• Under CPR Part 6.37(1), the claimant must satisfy the court that the claim has a reasonable prospect of success.
  • Under CPR Part 6.37(3) the court must be satisfied that England and Wales is “the proper place” to bring the claim.
  • The court must be satisfied that there is a sufficient connection between the dispute and England and Wales.

Is the dispute closely connected with England and Wales?

In Orexim, the court refused the application on the facts because, amongst other things, there was no sufficient connection between the dispute and England and Wales. Lewison LJ had regard to a number of factors when coming to this conclusion including the following:

  • None of the parties to the dispute were incorporated in England and Wales, nor did business in the jurisdiction.
  • There was no evidence of assets being held in England and Wales, or that the ship had ever entered territorial waters.
  • There was no evidence that loss would be suffered in the jurisdiction.
  • The impugned transactions took place outside of the jurisdiction and were governed by the law of Singapore.

Indeed, the only connection to England and Wales was that the settlement agreement was governed by English law and had an exclusive English jurisdiction clause. The agreement however, was entered into before the impugned transactions took place which led Lewison LJ to conclude that this meant the underlying governing law did not form the basis of a sufficient connection to England and Wales: 

“Although it is true to say that section 423 can apply even if there is no particular creditor in contemplation, the timing of the transactions fatally undermines …[the] argument that the purpose of the transactions was to frustrate a judgment of an English court. At the time when the transactions took place there was no connection with England and Wales at all”.

As mentioned above, litigation with regards to a settlement agreement was already on foot in the English courts and the defendant raised the fact that existing proceedings in the English courts was a factor taken into account by the judge when deciding whether or not there was a sufficient connection in Dornoch Ltd v. Westminster International BV2 . However, Lewisham J distinguished that case on the basis that:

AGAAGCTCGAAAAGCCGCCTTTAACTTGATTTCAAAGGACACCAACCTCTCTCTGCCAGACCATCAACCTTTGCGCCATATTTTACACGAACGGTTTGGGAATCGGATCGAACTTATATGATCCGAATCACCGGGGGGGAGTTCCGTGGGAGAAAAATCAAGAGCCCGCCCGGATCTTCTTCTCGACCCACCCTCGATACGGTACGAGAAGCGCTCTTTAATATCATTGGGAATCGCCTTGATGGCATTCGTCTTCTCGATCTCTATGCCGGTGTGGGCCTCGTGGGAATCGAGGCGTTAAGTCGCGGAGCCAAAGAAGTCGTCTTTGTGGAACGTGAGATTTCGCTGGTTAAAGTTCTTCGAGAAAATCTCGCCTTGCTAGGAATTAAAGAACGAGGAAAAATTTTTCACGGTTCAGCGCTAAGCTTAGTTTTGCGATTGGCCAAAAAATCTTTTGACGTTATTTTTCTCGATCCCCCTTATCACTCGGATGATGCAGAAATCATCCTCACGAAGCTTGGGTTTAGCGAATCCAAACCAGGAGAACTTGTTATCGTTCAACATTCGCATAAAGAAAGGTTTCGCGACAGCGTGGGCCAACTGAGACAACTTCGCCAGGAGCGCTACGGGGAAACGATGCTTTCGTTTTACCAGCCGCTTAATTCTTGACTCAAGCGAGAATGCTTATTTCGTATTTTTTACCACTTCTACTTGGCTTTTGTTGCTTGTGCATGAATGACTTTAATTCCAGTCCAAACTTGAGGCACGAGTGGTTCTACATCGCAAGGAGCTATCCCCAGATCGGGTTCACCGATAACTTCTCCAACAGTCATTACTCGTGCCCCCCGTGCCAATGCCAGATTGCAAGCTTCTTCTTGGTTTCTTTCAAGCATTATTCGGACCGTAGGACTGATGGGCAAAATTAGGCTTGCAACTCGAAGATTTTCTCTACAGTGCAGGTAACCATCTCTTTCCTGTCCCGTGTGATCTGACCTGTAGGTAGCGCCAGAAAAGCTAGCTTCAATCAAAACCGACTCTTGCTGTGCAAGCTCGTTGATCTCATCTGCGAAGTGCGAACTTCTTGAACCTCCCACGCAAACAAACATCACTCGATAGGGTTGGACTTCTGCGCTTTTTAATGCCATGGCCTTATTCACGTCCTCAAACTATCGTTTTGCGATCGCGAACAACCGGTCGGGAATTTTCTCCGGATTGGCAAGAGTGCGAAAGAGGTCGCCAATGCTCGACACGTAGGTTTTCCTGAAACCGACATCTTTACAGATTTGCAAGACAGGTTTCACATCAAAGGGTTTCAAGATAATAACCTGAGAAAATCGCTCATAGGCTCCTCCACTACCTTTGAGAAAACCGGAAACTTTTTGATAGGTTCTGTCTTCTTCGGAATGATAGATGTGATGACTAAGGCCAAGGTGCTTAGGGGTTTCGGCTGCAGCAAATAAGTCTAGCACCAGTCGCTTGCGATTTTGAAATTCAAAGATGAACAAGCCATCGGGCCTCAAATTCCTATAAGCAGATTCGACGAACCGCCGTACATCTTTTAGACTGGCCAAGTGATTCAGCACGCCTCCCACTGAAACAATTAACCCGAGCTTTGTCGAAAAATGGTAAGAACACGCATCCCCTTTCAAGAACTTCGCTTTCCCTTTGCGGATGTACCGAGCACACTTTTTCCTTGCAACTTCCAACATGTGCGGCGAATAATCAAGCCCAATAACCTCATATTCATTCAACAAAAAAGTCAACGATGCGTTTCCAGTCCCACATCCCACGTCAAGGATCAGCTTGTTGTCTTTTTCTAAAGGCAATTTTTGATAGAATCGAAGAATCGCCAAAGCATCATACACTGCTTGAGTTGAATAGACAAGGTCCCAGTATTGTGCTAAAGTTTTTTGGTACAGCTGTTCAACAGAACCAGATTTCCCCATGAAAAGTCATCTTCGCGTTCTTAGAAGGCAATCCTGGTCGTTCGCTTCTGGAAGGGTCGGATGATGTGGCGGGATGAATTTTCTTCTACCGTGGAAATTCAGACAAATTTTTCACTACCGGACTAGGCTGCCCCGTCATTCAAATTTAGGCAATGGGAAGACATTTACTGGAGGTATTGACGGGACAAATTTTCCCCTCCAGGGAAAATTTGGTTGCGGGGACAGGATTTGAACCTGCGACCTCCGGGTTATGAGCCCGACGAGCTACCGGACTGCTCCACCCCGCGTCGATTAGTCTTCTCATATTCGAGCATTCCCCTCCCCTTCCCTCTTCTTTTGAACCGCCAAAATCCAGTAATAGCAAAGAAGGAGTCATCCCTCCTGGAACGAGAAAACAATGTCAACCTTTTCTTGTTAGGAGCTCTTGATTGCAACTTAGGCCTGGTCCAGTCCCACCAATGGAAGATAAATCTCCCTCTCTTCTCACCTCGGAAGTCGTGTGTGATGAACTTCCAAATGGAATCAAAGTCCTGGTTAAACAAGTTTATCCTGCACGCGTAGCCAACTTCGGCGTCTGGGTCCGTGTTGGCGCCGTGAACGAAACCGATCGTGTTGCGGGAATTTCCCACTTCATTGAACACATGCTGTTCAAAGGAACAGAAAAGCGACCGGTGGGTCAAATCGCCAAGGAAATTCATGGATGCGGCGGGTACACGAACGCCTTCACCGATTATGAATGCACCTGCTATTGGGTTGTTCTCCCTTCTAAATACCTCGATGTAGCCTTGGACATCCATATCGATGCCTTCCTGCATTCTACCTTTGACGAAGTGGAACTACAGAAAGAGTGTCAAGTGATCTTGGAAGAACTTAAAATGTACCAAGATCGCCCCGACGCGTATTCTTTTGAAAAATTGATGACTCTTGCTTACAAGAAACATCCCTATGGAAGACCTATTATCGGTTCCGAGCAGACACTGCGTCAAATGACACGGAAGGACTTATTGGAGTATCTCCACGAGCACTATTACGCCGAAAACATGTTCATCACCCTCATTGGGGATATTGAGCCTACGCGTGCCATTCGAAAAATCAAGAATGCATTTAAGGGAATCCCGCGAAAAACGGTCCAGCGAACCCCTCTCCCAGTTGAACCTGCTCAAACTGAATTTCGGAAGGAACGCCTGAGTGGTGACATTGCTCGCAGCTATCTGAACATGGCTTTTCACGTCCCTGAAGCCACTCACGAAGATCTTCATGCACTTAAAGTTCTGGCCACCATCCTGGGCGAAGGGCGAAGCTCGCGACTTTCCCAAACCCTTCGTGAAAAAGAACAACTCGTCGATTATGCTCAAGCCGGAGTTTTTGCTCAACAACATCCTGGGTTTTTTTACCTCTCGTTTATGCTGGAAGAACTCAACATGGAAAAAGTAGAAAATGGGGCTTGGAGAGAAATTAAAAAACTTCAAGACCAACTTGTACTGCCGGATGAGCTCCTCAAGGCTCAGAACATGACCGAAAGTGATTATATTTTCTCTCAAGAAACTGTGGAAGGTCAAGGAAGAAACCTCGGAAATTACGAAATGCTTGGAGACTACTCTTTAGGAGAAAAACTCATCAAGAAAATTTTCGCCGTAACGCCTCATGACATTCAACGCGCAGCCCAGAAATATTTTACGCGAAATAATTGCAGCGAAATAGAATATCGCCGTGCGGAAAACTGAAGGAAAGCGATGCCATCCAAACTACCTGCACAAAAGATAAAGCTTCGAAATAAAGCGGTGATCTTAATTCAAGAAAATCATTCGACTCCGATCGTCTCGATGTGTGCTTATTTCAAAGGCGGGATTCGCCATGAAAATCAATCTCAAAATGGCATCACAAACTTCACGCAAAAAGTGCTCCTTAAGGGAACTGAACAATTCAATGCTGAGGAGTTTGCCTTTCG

“the sale took place after the owners had been served with proceedings in England and had been notified of an application for an injunction to stop any disposal of the vessel… [t]he facts of that case could well be viewed as an attempt to frustrate any award of an English court arising out of a dispute that was already before the court”.

Accordingly, if proceedings have commenced in the English court and the transaction is seen as an attempt to frustrate those proceedings, the court may be more likely to grant permission to serve a claim under section 423 but this could not have been the case in Orexim given that the impugned transactions occurred prior to the date of the settlement agreement and the commencement of the corresponding English court proceedings.

The future of section 423

Section 423 is likely to be of increasing interest to creditors, whether existing, prospective or contingent. The forthcoming judgment of the Court of Appeal in the dispute between Sequana Capital and British American Tobacco Industries (BAT Industries plc v. Sequana SA and another3 ) will provide further useful guidance on the remedies available to the court as a result of a successful section 423 claim and, hence, the strength of this “tool” in a creditor’s armory.